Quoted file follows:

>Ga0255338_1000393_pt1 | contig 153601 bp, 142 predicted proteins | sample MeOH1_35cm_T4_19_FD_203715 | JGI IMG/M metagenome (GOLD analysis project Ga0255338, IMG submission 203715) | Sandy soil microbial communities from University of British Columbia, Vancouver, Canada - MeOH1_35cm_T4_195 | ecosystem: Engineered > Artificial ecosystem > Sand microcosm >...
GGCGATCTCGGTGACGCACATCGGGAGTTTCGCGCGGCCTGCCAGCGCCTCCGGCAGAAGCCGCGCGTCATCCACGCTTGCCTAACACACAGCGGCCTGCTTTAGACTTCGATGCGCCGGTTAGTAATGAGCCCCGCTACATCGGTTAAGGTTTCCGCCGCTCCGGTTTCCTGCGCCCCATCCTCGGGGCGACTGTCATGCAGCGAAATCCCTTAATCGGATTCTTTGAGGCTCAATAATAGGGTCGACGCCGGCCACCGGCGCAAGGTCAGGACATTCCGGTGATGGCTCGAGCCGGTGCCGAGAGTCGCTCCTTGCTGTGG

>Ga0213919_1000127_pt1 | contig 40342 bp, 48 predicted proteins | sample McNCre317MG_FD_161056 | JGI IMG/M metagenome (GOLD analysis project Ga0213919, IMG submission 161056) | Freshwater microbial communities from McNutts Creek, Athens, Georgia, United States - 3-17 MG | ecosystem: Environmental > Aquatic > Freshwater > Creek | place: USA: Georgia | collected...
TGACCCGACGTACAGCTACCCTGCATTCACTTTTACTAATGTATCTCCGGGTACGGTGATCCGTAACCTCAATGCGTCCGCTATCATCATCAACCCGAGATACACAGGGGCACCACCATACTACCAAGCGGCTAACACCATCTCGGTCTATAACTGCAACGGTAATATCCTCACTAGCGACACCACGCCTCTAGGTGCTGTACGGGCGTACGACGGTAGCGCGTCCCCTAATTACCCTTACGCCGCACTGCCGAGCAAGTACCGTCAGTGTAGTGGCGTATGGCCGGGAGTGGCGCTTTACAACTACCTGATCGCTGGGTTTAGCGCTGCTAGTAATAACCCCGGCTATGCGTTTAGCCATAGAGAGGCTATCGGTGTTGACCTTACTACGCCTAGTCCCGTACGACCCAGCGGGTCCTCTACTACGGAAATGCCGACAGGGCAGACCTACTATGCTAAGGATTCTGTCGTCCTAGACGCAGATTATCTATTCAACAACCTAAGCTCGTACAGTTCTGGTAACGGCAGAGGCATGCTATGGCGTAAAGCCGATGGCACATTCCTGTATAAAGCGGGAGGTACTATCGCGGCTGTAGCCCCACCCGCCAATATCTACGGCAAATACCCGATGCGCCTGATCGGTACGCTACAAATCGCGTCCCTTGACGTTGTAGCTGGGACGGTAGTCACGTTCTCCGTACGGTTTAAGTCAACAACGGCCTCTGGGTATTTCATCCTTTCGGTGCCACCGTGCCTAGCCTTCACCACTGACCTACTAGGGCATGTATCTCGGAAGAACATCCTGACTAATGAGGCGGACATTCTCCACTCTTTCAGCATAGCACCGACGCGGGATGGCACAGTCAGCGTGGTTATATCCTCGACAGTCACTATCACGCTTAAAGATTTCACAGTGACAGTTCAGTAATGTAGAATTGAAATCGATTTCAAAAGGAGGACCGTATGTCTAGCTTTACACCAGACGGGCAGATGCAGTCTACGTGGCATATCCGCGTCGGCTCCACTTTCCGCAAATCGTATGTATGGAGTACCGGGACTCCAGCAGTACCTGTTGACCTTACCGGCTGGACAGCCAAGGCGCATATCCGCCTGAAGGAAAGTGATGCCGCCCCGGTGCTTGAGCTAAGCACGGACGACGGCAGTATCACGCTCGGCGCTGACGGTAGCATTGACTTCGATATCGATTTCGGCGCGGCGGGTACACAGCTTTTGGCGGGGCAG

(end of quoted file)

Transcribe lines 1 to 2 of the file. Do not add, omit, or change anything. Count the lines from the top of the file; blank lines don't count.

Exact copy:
>Ga0255338_1000393_pt1 | contig 153601 bp, 142 predicted proteins | sample MeOH1_35cm_T4_19_FD_203715 | JGI IMG/M metagenome (GOLD analysis project Ga0255338, IMG submission 203715) | Sandy soil microbial communities from University of British Columbia, Vancouver, Canada - MeOH1_35cm_T4_195 | ecosystem: Engineered > Artificial ecosystem > Sand microcosm >...
GGCGATCTCGGTGACGCACATCGGGAGTTTCGCGCGGCCTGCCAGCGCCTCCGGCAGAAGCCGCGCGTCATCCACGCTTGCCTAACACACAGCGGCCTGCTTTAGACTTCGATGCGCCGGTTAGTAATGAGCCCCGCTACATCGGTTAAGGTTTCCGCCGCTCCGGTTTCCTGCGCCCCATCCTCGGGGCGACTGTCATGCAGCGAAATCCCTTAATCGGATTCTTTGAGGCTCAATAATAGGGTCGACGCCGGCCACCGGCGCAAGGTCAGGACATTCCGGTGATGGCTCGAGCCGGTGCCGAGAGTCGCTCCTTGCTGTGG